Vaughan-Eden, Holden, and LeBlanc (2019) provide a general commentary on the topic of corporal punishment, drawing on the key themes outlined by Klevens et al. (2019) and Fleckman et al. (2019). In their commentary, the authors describe the historical landscape of initiatives to reduce and ban corporal punishment, including a current national movement to end the hitting of children. In closing, the authors describe the practice and science behind an emerging approach, No-Hit-Zones, in eliminating corporal punishment in public settings.
Finigan-Carr, Johnson, Pullmann, Stewart, and Fromknecht (2019) outline an ecologically-informed framework for sex trafficking prevention. In their framework, the authors highlight the societal, political, cultural, normative, relational, and personal factors which increase a child’s vulnerability to sex trafficking. As the authors note, these ecological factors are complex and interact in with one another at multiple levels of the social ecology simultaneously. In closing, the authors provide guidance for research, practice, policy and social norms change related to child sex trafficking.
Gomez and Fliss (2019) describe three federally funded, community-based projects, which are working to change the normative contexts in which children and families live and engage. The work with the Yakima Valley Farm Workers Clinic, Kentucky Cabinet for Health and Family Services, and the Massachusetts Children’s Trust Fund reminds readers that solutions to complex problems such as child maltreatment, already exist within communities. The goal of our work then must shift towards identifying the positive norms that already exist within communities and to work on strengthening and promoting those norms that support children and families.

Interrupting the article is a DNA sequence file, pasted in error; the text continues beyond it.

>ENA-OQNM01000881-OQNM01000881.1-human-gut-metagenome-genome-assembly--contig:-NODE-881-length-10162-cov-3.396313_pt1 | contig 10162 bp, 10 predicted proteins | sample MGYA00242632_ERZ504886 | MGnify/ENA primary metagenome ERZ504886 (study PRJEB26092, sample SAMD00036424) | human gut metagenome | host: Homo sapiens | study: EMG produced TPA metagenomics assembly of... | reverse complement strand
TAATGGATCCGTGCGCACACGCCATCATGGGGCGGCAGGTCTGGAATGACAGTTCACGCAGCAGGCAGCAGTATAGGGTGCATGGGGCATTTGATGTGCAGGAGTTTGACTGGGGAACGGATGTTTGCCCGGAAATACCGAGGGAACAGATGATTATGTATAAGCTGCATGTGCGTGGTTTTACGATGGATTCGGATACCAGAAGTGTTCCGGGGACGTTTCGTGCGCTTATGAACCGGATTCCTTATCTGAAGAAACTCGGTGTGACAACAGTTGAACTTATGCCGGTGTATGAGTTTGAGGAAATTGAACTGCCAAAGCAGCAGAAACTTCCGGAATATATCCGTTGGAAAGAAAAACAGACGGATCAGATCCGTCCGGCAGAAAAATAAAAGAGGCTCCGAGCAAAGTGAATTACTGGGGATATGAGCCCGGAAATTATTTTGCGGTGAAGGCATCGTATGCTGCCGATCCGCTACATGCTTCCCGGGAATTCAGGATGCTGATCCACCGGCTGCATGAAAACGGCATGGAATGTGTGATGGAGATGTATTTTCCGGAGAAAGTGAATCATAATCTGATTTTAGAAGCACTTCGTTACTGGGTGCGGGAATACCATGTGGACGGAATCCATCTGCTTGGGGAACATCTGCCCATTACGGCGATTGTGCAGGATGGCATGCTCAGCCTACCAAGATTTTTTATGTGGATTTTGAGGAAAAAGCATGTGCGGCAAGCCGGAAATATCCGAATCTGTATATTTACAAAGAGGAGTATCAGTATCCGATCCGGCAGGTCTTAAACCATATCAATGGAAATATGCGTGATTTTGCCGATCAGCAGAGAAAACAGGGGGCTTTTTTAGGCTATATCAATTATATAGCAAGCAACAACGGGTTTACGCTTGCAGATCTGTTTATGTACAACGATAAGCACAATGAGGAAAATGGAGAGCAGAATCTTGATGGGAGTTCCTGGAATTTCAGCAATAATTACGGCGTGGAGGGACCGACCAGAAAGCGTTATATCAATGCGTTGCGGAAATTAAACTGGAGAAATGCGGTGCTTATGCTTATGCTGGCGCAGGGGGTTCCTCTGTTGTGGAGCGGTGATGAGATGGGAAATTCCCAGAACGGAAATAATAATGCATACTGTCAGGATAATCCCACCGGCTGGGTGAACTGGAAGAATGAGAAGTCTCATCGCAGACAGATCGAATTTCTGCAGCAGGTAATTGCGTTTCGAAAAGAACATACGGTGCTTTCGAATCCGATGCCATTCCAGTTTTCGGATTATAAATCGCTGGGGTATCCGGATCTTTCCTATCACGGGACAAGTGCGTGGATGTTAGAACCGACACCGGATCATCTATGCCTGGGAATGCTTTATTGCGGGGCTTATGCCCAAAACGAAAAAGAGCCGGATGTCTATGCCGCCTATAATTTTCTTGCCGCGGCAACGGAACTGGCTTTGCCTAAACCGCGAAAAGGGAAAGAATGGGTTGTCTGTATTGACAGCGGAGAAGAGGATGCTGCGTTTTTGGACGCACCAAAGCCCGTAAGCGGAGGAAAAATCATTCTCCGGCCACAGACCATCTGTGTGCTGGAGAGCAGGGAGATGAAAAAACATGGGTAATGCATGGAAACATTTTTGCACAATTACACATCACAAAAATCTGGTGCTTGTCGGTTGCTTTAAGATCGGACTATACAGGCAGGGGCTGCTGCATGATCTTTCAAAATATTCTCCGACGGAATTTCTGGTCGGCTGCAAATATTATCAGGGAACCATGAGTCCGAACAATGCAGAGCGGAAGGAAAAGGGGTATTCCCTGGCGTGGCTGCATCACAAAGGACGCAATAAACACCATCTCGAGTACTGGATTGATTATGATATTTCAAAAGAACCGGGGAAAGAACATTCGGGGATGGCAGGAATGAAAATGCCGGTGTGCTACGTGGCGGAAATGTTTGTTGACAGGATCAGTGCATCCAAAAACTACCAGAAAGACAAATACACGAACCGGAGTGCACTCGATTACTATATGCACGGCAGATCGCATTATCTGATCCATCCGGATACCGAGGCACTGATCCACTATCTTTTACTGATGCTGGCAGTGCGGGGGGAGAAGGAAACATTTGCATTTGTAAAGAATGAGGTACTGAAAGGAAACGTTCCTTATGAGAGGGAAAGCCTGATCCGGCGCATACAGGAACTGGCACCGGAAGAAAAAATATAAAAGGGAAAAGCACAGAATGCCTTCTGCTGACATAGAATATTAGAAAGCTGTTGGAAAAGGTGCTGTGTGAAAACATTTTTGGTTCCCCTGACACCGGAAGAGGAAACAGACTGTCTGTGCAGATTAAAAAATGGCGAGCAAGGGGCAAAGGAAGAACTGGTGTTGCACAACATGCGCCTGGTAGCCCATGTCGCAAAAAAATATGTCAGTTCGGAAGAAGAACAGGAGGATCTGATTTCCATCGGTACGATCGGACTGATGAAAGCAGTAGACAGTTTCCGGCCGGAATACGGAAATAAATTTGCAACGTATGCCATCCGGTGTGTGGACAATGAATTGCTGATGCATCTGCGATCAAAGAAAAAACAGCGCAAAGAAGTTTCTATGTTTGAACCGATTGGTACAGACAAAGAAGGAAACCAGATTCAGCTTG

Linkenbach et al. (under review) evaluate the impact of the Positive Community Norms (PCN) approach in correcting high school student perceptions of alcohol use norms and decreasing use of alcohol in ten communities across the state of Minnesota. After a 5-year implementation of the PCN approach, results suggest that organizing strategies to affect changes in social norms regarding alcohol use are associated with changes in rates of alcohol use. The authors provide suggestions for future research and implementation of community-based strategies like the PCN approach.
The scientific foundation of public health is to turn social science into social action in order to drive public policies, campaigns, programs and interventions to achieve positive results at a population level. Plainly stated, social norms create context—including scientific context, impacting the way we think, talk and frame research questions to inform policy choices and programs. Like all science-based public health research, the focus on impacting norms related to violence build from a core assumption and the critical role of sound science; mainly, if we can predict it—we can prevent it. This special issue of the Child and Adolescent Social Work Journal seeks to add science to help us predict and prevent child abuse and neglect by increasing our understanding of the role of social norms.
Compliance with Ethical Standards
Conflict of interest
The authors declare they have no conflict of interest.
Research Involving Human and Animal Participants
This article does not contain any studies with human participants or animals performed by any of the authors.